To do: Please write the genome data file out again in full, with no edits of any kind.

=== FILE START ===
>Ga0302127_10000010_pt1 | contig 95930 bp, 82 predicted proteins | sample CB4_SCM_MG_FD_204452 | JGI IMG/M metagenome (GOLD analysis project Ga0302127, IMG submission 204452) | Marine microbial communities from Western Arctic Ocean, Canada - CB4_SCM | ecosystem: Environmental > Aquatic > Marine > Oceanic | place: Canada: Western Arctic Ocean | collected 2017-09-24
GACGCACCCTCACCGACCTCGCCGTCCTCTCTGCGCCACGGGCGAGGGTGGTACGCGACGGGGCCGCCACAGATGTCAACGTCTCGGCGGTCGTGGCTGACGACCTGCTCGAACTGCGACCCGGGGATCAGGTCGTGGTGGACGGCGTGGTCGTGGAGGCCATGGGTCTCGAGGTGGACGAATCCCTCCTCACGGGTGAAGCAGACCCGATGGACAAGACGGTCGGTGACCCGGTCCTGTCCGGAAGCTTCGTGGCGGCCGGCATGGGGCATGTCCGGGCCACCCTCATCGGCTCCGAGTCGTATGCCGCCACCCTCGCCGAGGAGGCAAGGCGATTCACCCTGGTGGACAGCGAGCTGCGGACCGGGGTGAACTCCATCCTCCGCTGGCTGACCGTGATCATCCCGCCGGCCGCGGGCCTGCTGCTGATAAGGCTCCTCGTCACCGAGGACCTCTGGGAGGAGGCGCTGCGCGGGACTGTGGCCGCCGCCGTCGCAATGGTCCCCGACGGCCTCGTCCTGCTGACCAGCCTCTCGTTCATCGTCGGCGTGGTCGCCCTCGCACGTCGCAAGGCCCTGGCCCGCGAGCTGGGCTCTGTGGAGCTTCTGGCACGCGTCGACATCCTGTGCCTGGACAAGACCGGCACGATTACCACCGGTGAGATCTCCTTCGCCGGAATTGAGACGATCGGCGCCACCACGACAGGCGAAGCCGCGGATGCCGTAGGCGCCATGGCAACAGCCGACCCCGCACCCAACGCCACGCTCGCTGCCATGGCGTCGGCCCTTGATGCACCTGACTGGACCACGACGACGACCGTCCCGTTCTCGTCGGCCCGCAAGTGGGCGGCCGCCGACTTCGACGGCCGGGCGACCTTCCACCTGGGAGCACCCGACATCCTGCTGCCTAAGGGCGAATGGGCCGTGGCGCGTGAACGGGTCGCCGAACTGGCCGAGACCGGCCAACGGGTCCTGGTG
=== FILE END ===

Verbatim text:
>Ga0302127_10000010_pt1 | contig 95930 bp, 82 predicted proteins | sample CB4_SCM_MG_FD_204452 | JGI IMG/M metagenome (GOLD analysis project Ga0302127, IMG submission 204452) | Marine microbial communities from Western Arctic Ocean, Canada - CB4_SCM | ecosystem: Environmental > Aquatic > Marine > Oceanic | place: Canada: Western Arctic Ocean | collected 2017-09-24
GACGCACCCTCACCGACCTCGCCGTCCTCTCTGCGCCACGGGCGAGGGTGGTACGCGACGGGGCCGCCACAGATGTCAACGTCTCGGCGGTCGTGGCTGACGACCTGCTCGAACTGCGACCCGGGGATCAGGTCGTGGTGGACGGCGTGGTCGTGGAGGCCATGGGTCTCGAGGTGGACGAATCCCTCCTCACGGGTGAAGCAGACCCGATGGACAAGACGGTCGGTGACCCGGTCCTGTCCGGAAGCTTCGTGGCGGCCGGCATGGGGCATGTCCGGGCCACCCTCATCGGCTCCGAGTCGTATGCCGCCACCCTCGCCGAGGAGGCAAGGCGATTCACCCTGGTGGACAGCGAGCTGCGGACCGGGGTGAACTCCATCCTCCGCTGGCTGACCGTGATCATCCCGCCGGCCGCGGGCCTGCTGCTGATAAGGCTCCTCGTCACCGAGGACCTCTGGGAGGAGGCGCTGCGCGGGACTGTGGCCGCCGCCGTCGCAATGGTCCCCGACGGCCTCGTCCTGCTGACCAGCCTCTCGTTCATCGTCGGCGTGGTCGCCCTCGCACGTCGCAAGGCCCTGGCCCGCGAGCTGGGCTCTGTGGAGCTTCTGGCACGCGTCGACATCCTGTGCCTGGACAAGACCGGCACGATTACCACCGGTGAGATCTCCTTCGCCGGAATTGAGACGATCGGCGCCACCACGACAGGCGAAGCCGCGGATGCCGTAGGCGCCATGGCAACAGCCGACCCCGCACCCAACGCCACGCTCGCTGCCATGGCGTCGGCCCTTGATGCACCTGACTGGACCACGACGACGACCGTCCCGTTCTCGTCGGCCCGCAAGTGGGCGGCCGCCGACTTCGACGGCCGGGCGACCTTCCACCTGGGAGCACCCGACATCCTGCTGCCTAAGGGCGAATGGGCCGTGGCGCGTGAACGGGTCGCCGAACTGGCCGAGACCGGCCAACGGGTCCTGGTG